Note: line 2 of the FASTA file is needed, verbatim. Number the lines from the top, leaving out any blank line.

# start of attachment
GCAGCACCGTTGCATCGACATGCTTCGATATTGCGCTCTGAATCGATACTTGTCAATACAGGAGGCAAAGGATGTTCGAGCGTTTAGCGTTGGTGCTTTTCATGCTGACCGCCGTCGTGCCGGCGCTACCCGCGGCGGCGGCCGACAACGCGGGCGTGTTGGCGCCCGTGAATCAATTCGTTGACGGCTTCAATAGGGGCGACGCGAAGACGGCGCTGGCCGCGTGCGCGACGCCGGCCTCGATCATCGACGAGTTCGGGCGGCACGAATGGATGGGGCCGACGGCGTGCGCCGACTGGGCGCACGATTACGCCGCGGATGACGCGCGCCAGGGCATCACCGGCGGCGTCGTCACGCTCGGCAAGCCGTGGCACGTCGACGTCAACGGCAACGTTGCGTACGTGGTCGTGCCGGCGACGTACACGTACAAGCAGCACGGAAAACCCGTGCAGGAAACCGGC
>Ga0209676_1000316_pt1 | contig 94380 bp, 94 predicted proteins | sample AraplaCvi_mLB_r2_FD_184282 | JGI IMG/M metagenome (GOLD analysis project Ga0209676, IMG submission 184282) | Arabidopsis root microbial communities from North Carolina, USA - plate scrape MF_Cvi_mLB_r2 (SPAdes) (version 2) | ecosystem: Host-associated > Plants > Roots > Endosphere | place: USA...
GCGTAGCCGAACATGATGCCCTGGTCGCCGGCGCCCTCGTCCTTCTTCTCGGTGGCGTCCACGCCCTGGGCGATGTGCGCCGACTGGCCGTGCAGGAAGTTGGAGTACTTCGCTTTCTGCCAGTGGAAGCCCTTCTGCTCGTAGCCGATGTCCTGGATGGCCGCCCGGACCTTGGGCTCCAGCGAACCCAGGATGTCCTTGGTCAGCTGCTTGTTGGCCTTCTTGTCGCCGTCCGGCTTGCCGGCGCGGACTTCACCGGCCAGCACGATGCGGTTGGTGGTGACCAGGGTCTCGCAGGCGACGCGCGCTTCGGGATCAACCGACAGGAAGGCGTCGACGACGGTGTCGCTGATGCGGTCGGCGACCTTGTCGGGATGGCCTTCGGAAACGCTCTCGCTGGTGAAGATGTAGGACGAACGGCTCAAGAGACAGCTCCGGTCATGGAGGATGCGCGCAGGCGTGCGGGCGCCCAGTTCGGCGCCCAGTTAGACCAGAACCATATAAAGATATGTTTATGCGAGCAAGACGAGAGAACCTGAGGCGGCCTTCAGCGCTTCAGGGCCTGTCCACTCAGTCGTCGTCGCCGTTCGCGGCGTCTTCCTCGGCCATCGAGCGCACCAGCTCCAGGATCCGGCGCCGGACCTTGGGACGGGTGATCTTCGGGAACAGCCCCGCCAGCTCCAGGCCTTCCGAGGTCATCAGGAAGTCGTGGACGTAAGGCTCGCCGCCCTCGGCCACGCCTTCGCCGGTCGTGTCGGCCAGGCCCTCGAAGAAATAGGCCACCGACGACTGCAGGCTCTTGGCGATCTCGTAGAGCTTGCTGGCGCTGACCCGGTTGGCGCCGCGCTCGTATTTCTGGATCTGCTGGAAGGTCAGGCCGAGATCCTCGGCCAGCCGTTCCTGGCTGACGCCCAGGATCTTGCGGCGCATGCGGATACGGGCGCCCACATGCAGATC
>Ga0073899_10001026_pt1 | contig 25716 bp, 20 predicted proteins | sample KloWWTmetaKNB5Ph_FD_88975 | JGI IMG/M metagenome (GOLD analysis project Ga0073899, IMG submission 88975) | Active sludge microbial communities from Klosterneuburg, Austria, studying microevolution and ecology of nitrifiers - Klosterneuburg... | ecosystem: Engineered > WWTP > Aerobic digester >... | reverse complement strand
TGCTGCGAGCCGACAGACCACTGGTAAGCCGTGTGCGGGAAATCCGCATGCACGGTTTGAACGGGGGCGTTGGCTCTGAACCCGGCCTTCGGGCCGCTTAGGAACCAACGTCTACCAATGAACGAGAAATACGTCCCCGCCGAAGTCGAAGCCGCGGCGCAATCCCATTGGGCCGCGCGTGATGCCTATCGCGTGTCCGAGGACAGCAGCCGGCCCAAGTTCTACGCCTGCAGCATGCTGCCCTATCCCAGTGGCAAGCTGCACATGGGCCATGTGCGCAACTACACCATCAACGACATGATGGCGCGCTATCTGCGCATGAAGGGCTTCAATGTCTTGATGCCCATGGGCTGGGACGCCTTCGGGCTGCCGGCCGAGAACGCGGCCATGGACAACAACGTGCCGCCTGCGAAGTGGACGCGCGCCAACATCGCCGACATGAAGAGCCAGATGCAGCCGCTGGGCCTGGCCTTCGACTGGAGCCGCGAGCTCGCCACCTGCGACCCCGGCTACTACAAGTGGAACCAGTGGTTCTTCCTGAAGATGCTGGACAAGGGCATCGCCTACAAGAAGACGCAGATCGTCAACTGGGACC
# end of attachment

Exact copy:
>Ga0209676_1000316_pt1 | contig 94380 bp, 94 predicted proteins | sample AraplaCvi_mLB_r2_FD_184282 | JGI IMG/M metagenome (GOLD analysis project Ga0209676, IMG submission 184282) | Arabidopsis root microbial communities from North Carolina, USA - plate scrape MF_Cvi_mLB_r2 (SPAdes) (version 2) | ecosystem: Host-associated > Plants > Roots > Endosphere | place: USA...